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Biodegradable Orthopedic Magnesium-Calcium (MgCa) Alloys, Processing, and Corrosion Performance

Department of Mechanical Engineering, The University of Alabama, Tuscaloosa, AL 35487, USA
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Materials 2012, 5(1), 135-155; https://doi.org/10.3390/ma5010135
Received: 7 September 2011 / Revised: 21 November 2011 / Accepted: 2 December 2011 / Published: 9 January 2012
(This article belongs to the Special Issue Orthopaedic Biomaterials)
Magnesium-Calcium (Mg-Ca) alloy has received considerable attention as an emerging biodegradable implant material in orthopedic fixation applications. The biodegradable Mg-Ca alloys avoid stress shielding and secondary surgery inherent with permanent metallic implant materials. They also provide sufficient mechanical strength in load carrying applications as opposed to biopolymers. However, the key issue facing a biodegradable Mg-Ca implant is the fast corrosion in the human body environment. The ability to adjust degradation rate of Mg-Ca alloys is critical for the successful development of biodegradable orthopedic implants. This paper focuses on the functions and requirements of bone implants and critical issues of current implant biomaterials. Microstructures and mechanical properties of Mg-Ca alloys, and the unique properties of novel magnesium-calcium implant materials have been reviewed. Various manufacturing techniques to process Mg-Ca based alloys have been analyzed regarding their impacts on implant performance. Corrosion performance of Mg-Ca alloys processed by different manufacturing techniques was compared. In addition, the societal and economical impacts of developing biodegradable orthopedic implants have been emphasized. View Full-Text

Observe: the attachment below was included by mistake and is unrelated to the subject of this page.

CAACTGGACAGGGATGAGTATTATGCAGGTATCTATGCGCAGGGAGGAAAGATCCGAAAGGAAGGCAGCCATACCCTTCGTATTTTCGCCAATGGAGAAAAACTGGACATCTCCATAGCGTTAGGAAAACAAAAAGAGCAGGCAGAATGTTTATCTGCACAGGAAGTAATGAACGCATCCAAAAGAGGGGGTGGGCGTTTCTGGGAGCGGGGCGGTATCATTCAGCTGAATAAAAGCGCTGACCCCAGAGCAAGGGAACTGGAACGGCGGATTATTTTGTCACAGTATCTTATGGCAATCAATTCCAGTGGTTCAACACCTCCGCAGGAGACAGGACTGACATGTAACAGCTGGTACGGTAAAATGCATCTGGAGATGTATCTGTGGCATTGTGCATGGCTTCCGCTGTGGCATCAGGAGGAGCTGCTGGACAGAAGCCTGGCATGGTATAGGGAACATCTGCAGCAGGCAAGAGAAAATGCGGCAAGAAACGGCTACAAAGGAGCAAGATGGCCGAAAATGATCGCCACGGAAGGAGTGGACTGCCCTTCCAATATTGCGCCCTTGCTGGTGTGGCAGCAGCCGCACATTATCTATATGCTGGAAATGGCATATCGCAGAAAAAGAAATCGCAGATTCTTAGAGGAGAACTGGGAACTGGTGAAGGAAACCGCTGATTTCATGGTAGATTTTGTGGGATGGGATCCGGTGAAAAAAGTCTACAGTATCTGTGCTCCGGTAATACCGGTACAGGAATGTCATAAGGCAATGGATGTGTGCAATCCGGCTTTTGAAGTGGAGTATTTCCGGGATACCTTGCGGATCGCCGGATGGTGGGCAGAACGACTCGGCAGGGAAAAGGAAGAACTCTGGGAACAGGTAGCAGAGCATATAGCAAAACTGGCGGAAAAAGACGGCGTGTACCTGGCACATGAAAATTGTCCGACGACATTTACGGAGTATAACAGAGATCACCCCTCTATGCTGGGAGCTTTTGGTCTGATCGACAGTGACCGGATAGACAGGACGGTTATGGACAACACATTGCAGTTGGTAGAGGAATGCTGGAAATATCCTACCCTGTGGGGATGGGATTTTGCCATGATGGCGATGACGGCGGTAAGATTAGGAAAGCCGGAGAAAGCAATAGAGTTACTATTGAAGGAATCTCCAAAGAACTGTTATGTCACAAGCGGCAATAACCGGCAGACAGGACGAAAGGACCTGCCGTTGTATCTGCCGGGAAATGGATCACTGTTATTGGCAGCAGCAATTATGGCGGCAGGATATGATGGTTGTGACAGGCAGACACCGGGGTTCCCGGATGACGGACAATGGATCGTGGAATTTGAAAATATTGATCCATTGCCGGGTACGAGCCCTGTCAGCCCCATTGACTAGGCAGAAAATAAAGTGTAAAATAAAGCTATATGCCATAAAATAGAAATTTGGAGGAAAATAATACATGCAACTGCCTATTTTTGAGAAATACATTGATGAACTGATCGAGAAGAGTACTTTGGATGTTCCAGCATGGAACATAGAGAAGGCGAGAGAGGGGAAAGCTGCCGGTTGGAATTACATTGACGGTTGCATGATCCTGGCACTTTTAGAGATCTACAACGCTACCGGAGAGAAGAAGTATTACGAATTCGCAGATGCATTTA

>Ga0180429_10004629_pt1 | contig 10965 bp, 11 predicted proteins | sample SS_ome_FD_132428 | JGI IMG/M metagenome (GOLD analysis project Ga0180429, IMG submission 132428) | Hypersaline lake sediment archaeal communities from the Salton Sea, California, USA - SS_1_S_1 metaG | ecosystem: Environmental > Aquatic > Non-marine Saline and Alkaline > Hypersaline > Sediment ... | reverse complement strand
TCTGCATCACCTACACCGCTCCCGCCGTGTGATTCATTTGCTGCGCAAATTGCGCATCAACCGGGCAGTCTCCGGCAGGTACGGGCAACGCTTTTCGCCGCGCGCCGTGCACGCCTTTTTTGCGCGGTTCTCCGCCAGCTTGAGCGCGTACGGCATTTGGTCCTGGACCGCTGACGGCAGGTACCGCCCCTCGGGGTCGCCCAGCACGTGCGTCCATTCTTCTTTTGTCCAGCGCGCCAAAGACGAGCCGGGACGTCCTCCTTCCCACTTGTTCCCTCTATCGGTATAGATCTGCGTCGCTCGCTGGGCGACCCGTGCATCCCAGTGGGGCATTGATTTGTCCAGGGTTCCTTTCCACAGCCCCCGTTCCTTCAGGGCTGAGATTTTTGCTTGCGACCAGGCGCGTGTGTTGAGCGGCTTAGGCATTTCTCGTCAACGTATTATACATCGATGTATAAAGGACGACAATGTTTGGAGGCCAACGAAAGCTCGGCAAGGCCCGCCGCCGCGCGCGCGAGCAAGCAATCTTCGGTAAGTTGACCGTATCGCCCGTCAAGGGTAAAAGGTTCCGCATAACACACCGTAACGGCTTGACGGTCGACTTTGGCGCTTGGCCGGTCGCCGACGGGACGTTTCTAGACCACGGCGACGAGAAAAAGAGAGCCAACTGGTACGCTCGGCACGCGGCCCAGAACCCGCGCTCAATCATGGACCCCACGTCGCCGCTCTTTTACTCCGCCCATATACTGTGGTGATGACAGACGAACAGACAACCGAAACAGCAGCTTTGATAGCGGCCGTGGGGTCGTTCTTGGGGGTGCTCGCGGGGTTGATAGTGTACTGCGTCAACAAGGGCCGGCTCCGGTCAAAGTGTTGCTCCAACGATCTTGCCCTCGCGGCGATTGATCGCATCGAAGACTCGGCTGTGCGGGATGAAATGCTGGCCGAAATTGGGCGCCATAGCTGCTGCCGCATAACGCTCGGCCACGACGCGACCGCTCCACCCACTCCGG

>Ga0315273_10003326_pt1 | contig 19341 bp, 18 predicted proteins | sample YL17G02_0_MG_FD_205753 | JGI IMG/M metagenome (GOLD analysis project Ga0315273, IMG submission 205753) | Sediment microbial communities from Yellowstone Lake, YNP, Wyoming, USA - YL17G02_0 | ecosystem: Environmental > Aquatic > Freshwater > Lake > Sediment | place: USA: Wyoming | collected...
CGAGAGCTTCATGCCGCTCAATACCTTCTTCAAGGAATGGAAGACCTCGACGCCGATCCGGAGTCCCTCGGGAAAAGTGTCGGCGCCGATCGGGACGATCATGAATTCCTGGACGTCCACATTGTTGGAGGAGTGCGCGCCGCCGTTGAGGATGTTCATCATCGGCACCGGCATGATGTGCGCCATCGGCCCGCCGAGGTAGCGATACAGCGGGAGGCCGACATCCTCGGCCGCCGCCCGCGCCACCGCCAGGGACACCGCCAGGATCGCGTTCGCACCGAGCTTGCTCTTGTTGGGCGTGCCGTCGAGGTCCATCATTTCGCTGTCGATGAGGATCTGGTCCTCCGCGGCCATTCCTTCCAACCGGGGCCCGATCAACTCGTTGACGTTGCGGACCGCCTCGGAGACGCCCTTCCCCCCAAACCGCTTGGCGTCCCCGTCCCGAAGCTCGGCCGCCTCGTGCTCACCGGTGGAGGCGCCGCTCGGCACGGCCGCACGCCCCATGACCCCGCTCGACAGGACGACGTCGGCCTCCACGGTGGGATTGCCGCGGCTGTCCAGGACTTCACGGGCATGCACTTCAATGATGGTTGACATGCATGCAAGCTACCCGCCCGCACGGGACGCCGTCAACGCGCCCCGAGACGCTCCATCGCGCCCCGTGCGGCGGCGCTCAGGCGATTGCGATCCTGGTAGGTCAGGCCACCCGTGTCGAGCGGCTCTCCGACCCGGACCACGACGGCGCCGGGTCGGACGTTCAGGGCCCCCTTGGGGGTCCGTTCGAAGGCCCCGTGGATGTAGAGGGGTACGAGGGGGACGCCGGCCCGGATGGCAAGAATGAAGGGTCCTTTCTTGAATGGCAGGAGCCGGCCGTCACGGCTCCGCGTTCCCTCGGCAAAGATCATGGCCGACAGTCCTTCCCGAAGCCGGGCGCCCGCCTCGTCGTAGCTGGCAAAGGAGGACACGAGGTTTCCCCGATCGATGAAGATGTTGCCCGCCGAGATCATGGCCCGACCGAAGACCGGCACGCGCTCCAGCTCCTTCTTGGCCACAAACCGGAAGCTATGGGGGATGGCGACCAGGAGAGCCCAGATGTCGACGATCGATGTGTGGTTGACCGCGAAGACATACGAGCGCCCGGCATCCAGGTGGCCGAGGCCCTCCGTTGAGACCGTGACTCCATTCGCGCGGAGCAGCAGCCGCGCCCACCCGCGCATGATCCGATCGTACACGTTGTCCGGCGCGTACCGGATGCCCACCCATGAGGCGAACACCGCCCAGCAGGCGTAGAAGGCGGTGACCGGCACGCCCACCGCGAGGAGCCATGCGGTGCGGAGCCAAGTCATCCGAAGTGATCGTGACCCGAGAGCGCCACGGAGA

Keywords: magnesium; biomaterial; implant; manufacturing; surface integrity; corrosion magnesium; biomaterial; implant; manufacturing; surface integrity; corrosion
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Salahshoor, M.; Guo, Y. Biodegradable Orthopedic Magnesium-Calcium (MgCa) Alloys, Processing, and Corrosion Performance. Materials 2012, 5, 135-155.

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